Confirmed: PSA-FCA won’t cut brands, but those Alfa Romeo sports cars are now dead

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November 11, 2019 08:50 AM

Confirmed: PSA-FCA won’t cut brands, but those Alfa Romeo sports cars are now dead

Job cuts haven’t been ruled out as two auto giants seek to save billions of dollars per year.

Jay Ramey

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Alfa Romeo had been planning a new GTV based on the Giulia for some time, as seen in our rendering, that would have featured a mild-hybrid electric boost system and over 600 hp.

Last month’s surprise announcement of a merger between Fiat Chrysler Automobiles (FCA) and PSA Group, composed of Peugeot, Citroen and Opel/Vauxhall, brought with it fresh fears of a house cleaning as the newly created automaker could tighten its belt and shed unprofitable divisions. The same week the merger was announced Alfa Romeo had reportedly axed two planned sports cars, which were part of a five-year plan announced just over a year ago. 
Plans to cut the 8C halo car and the GTV coupe have now been confirmed, Automotive News reports, adding that plans for a large SUV that was also in the works have been scrapped as well.
The planned 8C halo car was announced as part of the marque’s five-year plan, revealed in the summer of 2018, and was planned to feature a twin-turbo midengine layout with electric boost at the front axle, serving up at least 700 hp. The GTV was planned as a sportier, more powerful version of the Giulia sedan, and would have also featured electric boost.
The new business entity created by the merger, now the fourth largest automaker in the world, is still expected to eliminate redundancies in its global operations to become leaner, but this won’t include putting underperforming brands out to pasture, PSA CEO Carlos Tavares told the French TV station BFM Business according to Automotive News Europe.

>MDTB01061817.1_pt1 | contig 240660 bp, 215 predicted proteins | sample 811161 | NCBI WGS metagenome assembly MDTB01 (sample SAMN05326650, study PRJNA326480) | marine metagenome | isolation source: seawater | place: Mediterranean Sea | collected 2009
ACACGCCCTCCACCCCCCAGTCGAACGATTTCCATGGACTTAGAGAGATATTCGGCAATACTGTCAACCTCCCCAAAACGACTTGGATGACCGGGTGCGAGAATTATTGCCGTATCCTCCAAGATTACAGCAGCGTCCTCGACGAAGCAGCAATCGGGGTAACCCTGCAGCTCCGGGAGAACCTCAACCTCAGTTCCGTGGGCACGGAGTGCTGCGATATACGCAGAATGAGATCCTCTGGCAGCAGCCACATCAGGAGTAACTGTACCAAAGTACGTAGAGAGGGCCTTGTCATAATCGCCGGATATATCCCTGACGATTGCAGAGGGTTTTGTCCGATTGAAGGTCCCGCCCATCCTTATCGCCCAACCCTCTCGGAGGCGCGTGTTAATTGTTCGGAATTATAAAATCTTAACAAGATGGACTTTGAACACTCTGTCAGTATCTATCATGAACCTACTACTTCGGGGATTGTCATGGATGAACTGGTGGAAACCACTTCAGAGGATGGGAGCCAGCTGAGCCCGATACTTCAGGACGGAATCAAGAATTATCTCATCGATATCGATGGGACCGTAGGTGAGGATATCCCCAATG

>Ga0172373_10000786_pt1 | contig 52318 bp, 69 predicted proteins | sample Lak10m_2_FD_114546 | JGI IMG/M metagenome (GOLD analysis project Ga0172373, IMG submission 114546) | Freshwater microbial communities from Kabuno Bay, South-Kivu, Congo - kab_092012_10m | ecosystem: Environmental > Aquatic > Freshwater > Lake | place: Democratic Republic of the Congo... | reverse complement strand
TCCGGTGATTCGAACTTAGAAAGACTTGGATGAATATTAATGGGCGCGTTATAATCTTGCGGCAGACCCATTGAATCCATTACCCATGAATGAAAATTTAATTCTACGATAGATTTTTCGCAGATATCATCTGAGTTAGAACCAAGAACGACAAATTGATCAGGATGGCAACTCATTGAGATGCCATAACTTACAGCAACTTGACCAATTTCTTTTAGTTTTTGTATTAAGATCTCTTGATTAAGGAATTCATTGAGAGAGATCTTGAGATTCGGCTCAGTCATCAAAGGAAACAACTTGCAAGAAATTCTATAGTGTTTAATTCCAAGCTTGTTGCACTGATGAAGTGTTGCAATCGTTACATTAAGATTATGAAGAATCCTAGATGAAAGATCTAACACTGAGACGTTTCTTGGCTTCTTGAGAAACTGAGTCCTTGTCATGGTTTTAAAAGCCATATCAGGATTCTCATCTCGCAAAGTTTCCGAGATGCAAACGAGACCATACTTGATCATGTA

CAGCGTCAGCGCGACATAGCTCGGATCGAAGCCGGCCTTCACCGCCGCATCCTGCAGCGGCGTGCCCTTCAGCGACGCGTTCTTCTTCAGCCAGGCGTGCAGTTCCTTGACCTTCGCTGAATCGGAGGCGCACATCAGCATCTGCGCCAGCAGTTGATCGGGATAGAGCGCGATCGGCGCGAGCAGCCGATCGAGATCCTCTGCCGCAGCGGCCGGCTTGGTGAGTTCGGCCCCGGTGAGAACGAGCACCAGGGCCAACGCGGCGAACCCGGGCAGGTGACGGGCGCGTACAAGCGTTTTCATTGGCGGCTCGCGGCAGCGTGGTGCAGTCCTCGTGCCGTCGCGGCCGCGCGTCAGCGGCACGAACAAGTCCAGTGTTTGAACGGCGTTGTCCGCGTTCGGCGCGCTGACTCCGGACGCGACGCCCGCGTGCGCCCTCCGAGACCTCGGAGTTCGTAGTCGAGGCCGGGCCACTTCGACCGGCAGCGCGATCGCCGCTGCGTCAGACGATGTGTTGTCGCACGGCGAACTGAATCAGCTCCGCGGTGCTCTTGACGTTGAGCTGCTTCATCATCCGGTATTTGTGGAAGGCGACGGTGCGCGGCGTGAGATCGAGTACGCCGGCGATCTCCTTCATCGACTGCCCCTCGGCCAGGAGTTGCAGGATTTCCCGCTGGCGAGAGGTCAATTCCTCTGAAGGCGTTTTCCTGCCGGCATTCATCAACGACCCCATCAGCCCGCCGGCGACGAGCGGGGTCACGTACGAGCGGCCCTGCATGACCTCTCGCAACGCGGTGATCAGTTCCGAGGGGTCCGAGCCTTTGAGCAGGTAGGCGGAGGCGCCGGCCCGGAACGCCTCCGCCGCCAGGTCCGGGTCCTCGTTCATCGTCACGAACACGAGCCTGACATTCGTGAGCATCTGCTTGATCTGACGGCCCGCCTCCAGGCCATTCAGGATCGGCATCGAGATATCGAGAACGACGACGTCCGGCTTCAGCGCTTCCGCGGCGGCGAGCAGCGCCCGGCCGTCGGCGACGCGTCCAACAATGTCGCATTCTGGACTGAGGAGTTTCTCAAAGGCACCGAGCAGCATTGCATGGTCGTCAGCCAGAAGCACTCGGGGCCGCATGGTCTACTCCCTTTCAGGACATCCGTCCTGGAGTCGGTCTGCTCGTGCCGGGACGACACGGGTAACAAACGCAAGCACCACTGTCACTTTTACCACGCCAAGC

“I see that all these brands, without exception, have one thing in common: they have a fabulous history,” Tavares told BFM Business, according to Automotive News Europe. “We love the history of car brands, it gives us a foundation on which we can project ourselves into the future. So today, I don’t see any need, if this deal is concluded, to remove brands because they all have their history and they all have their strengths.”

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But Tavares did not rule out job cuts, pointing out that such steps are common in automotive industry mergers. But he did not indicate where those job cuts could come from as the two auto giants seek to capture billions in cost savings. Specifically, 3.7 billion euros or $4.09 billion annually, Automotive News Europe notes.
To be sure, the global FCA lineup has faced a number of challenges in the past several years, which is what led former FCA boss Sergio Marchionne to seek out mergers with other automakers for much of the decade in order to share development costs and platforms. It’s no secret that out of the two auto giants, it is FCA that has a greater share of older platforms in its brands’ lineups, tallied from the time of their introduction, and arguably faces greater headwinds in North America, its main market that accounts for two-thirds of its revenue, than PSA does in Europe. 
One of the main promises of the merger, according to industry observers, would be FCA’s access to PSA platforms and development for its global offerings, as well as greater market share in Europe, while PSA will gain access to the North American market, which it has eyed for some time. FCA is also expected to improve its European operations with PSA’s help, where it has faced challenges in recent years.
PSA is coming off fresh from the purchase of Opel and Vauxhall from General Motors just two years ago, one that has been met with optimism, but it remains to be seen how PSA handles a much larger merger.

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Source:https://autoweek.com/article/car-news/confirmed-psa-fca-wont-cut-brands-those-alfa-romeo-sports-cars-are-now-dead

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